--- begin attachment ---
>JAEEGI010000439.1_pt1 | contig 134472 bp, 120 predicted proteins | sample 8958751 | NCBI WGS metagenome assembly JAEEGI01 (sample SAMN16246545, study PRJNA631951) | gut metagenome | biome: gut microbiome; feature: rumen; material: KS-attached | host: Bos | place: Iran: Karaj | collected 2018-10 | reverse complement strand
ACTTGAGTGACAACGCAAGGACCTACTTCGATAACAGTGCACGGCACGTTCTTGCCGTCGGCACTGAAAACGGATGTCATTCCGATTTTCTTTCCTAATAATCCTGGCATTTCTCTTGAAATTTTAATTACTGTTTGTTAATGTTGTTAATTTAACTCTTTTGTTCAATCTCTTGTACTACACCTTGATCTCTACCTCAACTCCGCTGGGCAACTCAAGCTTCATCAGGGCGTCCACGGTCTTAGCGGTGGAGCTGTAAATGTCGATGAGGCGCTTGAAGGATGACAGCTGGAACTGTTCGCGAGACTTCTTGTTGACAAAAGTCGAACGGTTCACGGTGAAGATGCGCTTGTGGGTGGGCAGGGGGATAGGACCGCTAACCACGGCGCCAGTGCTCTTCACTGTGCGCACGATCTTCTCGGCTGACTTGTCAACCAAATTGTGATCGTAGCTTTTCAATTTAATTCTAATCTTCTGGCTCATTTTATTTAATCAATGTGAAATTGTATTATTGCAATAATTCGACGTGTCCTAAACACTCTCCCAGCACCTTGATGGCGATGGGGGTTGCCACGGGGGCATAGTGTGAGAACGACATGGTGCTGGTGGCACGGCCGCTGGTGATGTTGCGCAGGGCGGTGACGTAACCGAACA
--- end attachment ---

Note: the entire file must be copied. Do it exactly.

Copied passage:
>JAEEGI010000439.1_pt1 | contig 134472 bp, 120 predicted proteins | sample 8958751 | NCBI WGS metagenome assembly JAEEGI01 (sample SAMN16246545, study PRJNA631951) | gut metagenome | biome: gut microbiome; feature: rumen; material: KS-attached | host: Bos | place: Iran: Karaj | collected 2018-10 | reverse complement strand
ACTTGAGTGACAACGCAAGGACCTACTTCGATAACAGTGCACGGCACGTTCTTGCCGTCGGCACTGAAAACGGATGTCATTCCGATTTTCTTTCCTAATAATCCTGGCATTTCTCTTGAAATTTTAATTACTGTTTGTTAATGTTGTTAATTTAACTCTTTTGTTCAATCTCTTGTACTACACCTTGATCTCTACCTCAACTCCGCTGGGCAACTCAAGCTTCATCAGGGCGTCCACGGTCTTAGCGGTGGAGCTGTAAATGTCGATGAGGCGCTTGAAGGATGACAGCTGGAACTGTTCGCGAGACTTCTTGTTGACAAAAGTCGAACGGTTCACGGTGAAGATGCGCTTGTGGGTGGGCAGGGGGATAGGACCGCTAACCACGGCGCCAGTGCTCTTCACTGTGCGCACGATCTTCTCGGCTGACTTGTCAACCAAATTGTGATCGTAGCTTTTCAATTTAATTCTAATCTTCTGGCTCATTTTATTTAATCAATGTGAAATTGTATTATTGCAATAATTCGACGTGTCCTAAACACTCTCCCAGCACCTTGATGGCGATGGGGGTTGCCACGGGGGCATAGTGTGAGAACGACATGGTGCTGGTGGCACGGCCGCTGGTGATGTTGCGCAGGGCGGTGACGTAACCGAACA